This week we are observing a few of the greatest strategic trends that may have a longer-term impact on the labor markets.
- Ford CEO Jim Farley said with the company shifting to EV, we have to look to do more things inside the company to ensure everyone has a role in the growth. In essence, Farley emphasized we have to reimagine how we execute our priorities and is reminding the same vision set by Henry Ford 100 plus years ago. Founder Henry Ford owned Forests, Iron Mines and Limestone Quarries to ensure Ford controlled the supply chain
- The World is witnessing the greatest staff adjustment experiment at Twitter. With the arguments on both sides, the World is anxious to see if this experiment will be pulled off and has triggered the question among leaders of how big a staff tech companies truly need
These are consequential strategic points of discussion that Human Resources should pay full attention to and develop a point of view. In some companies, Workforce Planning has largely been reduced to modeling Supply-Demand gaps (source – SWP conferences in Europe when discussing concerns) and how we can shift that to be more strategic. Supply Chain Redesign, Automation, Cobots, AI assistants, Low Code- No Code, there is no shortage of the strategic drivers that Workforce Planning needs to consider.
One way to be more strategic is to understand where the VCs have money across the functions and see what VC dry powder is available to deploy. This approach gives an interesting framework. Let us look at the changes in the last 18 months or so specific to just HR (for now)
- VCs funneled more than $12.3 billion into global HR tech startups across 809 deals, roughly 3.6 times the amount of capital invested in 2020, according to PitchBook data
- Data shows that global HR technology venture capital investment outperformed the rest of the market through H1 2022 – surging to $9.4 billion, with $4.6 billion invested in Q2 alone
- Payroll led the quarter with $1.1 billion in investment, driven by a surge in global payroll and “employer of record” (EOR) payroll solutions
- New “employee-first” learning models from providers that offer employees the opportunity to further their education across the spectrum
- As wage growth continues to climb and employers struggle with pay equity, compensation solution providers provide new opportunities for comp strategy
- Mentoring and coaching solutions have seen new interest from HR leaders looking to provide employees with tech that can contribute to upskilling, leadership development, and employee mental wellness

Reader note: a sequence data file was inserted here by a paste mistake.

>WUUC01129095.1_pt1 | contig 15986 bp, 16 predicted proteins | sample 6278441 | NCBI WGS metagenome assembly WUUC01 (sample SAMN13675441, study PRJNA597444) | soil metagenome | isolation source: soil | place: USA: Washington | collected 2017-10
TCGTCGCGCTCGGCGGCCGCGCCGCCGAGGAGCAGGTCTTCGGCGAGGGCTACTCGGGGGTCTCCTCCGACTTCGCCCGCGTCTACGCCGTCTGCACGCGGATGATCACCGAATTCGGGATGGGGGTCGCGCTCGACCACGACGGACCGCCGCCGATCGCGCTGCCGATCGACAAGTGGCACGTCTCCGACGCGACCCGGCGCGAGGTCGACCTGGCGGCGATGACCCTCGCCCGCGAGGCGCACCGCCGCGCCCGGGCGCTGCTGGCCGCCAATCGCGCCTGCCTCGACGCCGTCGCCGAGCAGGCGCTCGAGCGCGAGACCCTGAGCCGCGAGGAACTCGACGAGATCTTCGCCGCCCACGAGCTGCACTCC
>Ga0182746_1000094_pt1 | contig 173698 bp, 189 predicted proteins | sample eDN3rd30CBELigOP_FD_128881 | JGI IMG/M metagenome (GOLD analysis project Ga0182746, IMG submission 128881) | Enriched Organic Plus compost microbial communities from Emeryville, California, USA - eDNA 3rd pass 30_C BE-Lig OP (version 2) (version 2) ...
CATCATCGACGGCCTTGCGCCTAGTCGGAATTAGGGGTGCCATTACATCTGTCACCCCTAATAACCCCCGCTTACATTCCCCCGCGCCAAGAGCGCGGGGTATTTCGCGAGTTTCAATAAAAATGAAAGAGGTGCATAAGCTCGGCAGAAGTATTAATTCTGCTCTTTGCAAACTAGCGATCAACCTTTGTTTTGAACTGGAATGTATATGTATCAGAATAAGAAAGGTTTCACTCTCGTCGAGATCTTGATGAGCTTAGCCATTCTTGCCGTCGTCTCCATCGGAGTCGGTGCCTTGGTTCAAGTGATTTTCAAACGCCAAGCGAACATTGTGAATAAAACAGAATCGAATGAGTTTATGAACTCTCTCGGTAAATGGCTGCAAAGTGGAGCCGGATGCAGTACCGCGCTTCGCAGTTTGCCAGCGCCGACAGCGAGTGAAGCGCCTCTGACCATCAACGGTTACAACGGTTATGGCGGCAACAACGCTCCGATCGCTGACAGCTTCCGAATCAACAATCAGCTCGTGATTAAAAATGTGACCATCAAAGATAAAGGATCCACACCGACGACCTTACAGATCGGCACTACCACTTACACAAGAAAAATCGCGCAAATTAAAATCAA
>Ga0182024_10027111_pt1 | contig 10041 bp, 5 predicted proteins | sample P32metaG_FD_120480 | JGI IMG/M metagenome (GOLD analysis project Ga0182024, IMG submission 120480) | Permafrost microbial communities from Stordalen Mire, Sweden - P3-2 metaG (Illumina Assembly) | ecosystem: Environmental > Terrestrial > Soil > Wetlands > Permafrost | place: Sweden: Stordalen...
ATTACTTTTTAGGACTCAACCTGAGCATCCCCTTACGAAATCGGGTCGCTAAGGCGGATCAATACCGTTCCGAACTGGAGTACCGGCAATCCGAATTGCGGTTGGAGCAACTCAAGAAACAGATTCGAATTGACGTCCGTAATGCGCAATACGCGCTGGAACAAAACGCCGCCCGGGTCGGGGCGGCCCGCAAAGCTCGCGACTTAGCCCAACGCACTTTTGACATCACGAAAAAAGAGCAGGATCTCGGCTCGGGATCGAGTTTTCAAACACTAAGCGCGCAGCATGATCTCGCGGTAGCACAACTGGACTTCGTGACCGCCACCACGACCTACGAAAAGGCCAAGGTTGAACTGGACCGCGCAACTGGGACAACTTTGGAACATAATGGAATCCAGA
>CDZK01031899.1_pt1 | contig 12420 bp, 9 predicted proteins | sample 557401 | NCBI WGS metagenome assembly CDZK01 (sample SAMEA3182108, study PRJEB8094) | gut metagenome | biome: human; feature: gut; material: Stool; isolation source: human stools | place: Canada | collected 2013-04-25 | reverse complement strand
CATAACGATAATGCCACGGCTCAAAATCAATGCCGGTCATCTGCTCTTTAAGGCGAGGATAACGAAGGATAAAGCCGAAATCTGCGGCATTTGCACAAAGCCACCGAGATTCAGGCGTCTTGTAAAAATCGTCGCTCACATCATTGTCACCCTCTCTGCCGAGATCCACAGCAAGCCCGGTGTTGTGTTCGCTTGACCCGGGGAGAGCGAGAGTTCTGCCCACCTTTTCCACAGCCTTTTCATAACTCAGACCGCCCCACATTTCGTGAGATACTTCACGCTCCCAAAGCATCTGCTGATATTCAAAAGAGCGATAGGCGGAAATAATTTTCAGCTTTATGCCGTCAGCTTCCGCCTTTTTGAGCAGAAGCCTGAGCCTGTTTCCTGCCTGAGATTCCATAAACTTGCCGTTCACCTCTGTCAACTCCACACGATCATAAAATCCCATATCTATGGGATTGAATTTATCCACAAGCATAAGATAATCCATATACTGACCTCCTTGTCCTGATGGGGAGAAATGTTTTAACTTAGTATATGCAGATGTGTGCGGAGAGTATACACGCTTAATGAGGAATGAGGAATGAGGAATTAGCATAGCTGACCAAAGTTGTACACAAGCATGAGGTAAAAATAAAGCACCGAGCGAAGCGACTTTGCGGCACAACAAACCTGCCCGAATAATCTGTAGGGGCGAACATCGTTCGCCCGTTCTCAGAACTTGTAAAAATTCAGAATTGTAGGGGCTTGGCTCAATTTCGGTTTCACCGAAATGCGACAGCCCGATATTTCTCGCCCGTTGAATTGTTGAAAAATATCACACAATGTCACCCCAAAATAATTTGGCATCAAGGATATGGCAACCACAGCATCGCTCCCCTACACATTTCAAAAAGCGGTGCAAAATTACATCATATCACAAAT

- Employee listening through technologies like Conversational AI is receiving high interest from the VCs
Knowing these trends will help you understand what skills you may need to build in HR that may be helpful in the next two to five years. The more Recruiters and Workforce planners shift to a deeper understanding of digital transformation, the better their value to the organization will be. The VCs are betting on hyper-innovative learning models (through Metaverse, perhaps), Conversational AI, and continuous innovation in compensation planning with more emphasis on the role of Equity. Some of you may know that AI dominance for Google did not come from traditional hiring channels. Google’s Alan Eustace hired the renowned AI researcher Geoffrey Hinton through an Auction. (this is an interesting story from the book Genius Makers by Cade Metz if you are interested in further reading).
Another strategic lever for HR is to understand how the data is flowing across a function/job role and what tools are platforms are influencing the same.
We recently conducted a small workshop to understand how the sales representative functions and the associated data analytics aspects are changing in pharma companies. (we picked this segment because pharma typically relies on more traditional skills in sales, unlike the tech industry). To our surprise, the emerging workflows pointed us to several digital workloads. So the supply-demand gap models at a headcount level may not make sense.